New Insights into Complex Excited-State Phenomena from Predictive Computational Approaches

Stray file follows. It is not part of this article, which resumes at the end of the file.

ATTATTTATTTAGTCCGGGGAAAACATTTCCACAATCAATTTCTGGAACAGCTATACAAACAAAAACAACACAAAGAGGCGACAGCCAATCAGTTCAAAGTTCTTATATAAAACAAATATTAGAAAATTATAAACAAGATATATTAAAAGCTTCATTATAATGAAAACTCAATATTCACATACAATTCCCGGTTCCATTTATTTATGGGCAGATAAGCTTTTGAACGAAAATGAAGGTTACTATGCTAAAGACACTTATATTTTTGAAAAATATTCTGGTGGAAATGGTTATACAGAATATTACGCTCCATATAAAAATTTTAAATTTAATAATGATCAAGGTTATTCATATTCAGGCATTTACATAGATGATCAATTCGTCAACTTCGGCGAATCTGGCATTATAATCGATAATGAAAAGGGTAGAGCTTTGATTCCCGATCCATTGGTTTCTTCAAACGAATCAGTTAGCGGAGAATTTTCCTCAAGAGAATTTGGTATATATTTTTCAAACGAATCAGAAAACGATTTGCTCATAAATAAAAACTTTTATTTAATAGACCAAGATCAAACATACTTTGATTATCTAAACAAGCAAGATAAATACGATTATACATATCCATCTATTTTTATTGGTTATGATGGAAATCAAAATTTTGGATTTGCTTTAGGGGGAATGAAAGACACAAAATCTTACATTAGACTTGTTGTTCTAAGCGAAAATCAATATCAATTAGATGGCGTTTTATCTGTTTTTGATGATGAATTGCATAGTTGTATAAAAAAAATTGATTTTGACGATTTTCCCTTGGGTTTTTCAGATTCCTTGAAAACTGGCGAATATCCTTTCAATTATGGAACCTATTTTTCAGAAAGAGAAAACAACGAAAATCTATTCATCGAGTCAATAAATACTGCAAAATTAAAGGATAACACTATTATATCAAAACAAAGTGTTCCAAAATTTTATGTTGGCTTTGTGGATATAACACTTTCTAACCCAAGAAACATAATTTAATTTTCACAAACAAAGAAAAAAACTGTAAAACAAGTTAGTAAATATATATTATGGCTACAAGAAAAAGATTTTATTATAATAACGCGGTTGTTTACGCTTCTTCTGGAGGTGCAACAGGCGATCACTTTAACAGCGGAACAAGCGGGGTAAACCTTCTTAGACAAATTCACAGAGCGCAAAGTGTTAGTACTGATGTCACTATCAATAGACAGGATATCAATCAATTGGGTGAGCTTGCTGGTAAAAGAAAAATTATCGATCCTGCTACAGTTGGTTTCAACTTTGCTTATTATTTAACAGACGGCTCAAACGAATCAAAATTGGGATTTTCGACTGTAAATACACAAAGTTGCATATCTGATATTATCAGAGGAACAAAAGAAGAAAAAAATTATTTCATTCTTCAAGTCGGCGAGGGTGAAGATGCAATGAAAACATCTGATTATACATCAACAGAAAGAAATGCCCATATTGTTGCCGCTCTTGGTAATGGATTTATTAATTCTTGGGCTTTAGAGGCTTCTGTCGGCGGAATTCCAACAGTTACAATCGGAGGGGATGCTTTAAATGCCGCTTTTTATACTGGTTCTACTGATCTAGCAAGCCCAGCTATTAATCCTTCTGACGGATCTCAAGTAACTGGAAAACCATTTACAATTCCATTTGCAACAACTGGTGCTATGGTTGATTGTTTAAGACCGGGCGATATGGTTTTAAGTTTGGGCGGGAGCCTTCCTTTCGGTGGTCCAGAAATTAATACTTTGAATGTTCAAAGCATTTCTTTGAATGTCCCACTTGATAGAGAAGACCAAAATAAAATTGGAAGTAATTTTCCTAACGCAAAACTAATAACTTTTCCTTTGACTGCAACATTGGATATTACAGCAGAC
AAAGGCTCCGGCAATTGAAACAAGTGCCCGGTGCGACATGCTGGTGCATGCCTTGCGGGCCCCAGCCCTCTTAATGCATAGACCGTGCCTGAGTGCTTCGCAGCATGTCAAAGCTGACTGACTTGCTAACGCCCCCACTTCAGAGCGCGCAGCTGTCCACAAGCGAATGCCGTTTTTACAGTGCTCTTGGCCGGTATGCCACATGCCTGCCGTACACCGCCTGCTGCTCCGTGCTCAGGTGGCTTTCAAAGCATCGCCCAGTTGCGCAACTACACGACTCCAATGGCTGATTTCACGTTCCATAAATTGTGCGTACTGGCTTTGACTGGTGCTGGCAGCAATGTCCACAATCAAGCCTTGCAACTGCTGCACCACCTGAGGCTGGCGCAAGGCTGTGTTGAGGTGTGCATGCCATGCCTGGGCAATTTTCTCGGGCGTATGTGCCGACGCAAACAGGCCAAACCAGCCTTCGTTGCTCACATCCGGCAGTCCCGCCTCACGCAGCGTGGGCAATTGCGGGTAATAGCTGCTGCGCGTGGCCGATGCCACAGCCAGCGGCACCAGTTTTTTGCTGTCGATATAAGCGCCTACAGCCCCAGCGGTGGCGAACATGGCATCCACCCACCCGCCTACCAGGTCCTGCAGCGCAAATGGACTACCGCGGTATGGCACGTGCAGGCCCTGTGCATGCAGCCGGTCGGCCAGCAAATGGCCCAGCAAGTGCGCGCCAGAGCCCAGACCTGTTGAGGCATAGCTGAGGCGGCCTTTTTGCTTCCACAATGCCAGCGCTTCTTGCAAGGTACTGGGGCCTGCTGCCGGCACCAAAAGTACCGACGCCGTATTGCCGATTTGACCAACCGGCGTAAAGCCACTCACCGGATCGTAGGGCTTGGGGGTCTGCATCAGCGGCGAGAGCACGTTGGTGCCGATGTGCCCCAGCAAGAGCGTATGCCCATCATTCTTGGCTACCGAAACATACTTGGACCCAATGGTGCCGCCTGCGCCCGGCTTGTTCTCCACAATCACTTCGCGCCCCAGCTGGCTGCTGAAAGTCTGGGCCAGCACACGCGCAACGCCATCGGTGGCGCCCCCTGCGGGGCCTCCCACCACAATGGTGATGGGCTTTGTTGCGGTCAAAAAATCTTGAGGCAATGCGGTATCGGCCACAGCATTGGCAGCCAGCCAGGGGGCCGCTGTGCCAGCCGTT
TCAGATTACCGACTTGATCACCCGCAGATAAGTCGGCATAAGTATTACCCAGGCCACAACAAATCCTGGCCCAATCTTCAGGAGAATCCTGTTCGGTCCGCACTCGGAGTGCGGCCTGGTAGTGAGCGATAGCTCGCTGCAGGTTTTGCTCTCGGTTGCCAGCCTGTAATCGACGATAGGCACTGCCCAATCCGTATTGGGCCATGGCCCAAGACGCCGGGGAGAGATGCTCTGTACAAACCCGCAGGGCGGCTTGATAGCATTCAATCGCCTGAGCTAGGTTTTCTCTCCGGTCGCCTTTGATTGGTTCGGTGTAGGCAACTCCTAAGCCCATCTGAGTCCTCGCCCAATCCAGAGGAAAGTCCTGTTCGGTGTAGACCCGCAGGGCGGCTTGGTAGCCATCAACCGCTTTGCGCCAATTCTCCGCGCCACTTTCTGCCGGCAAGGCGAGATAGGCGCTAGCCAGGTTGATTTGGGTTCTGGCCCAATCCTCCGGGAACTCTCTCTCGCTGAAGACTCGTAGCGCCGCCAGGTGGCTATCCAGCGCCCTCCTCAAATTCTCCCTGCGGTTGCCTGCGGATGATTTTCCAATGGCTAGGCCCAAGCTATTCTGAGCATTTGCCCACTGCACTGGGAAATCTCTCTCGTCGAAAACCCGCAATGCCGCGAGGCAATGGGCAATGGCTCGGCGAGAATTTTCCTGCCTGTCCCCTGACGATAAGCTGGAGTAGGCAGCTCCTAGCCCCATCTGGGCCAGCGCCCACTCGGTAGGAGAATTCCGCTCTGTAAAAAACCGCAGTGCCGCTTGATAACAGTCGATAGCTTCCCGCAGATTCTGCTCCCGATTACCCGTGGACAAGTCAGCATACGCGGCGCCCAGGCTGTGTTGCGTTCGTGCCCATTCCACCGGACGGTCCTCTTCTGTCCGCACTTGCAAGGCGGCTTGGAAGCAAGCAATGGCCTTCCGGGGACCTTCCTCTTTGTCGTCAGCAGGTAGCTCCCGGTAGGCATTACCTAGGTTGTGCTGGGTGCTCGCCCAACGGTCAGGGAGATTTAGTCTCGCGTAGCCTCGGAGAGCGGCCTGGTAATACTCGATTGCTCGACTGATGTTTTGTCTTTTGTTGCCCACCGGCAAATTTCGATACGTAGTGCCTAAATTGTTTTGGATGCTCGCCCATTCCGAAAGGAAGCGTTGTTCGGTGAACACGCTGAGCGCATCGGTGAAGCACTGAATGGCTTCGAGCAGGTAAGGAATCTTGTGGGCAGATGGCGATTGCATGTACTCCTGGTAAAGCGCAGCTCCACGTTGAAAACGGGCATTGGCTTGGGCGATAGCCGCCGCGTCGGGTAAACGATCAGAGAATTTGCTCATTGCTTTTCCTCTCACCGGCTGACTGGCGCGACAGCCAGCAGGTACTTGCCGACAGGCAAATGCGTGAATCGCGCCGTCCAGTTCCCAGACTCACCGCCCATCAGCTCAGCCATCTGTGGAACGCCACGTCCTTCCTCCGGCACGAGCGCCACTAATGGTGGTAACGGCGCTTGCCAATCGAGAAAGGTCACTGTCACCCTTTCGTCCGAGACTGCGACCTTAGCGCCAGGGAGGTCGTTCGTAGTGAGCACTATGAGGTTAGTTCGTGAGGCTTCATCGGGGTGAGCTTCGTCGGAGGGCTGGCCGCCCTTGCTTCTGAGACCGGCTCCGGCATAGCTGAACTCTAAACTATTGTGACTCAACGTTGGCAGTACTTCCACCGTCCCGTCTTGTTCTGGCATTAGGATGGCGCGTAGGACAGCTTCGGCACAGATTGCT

New developments in the theory of excited-state phenomena in energy materials can lead to better understanding of nanoscale energy conversion mechanisms and predictions of new materials hosting such phenomena. In this talk, I will discuss recent studies using ab initio many-body perturbation theory to uncover and understand complex excited state mechanisms in energy materials. I will present a new approach to calculate multi-exciton generation processes in solids from first principles, and describe an application of this approach to singlet fission in organic crystals. Focusing on crystalline pentacene, we predict a new exciton—bi-exciton coupling channel and discover a new selection rule for singlet fission associated with symmetry and structure in the solid state. Additionally, I will describe a recent study of excited state properties in monolayer transition metal dichalcogenides with a dilute concentration of chalcogenide vacancies; these vacancies give rise to localized states, introduce strongly-bound excitons below the absorption edge, and reduce the valley-selective circular dichroism. These findings suggest a novel pathway to tune spin-valley polarization and other optical properties through defect engineering. Finally, I will discuss implications for future pathways to explore exciton transport mechanisms in various energy materials from first principles based on this work.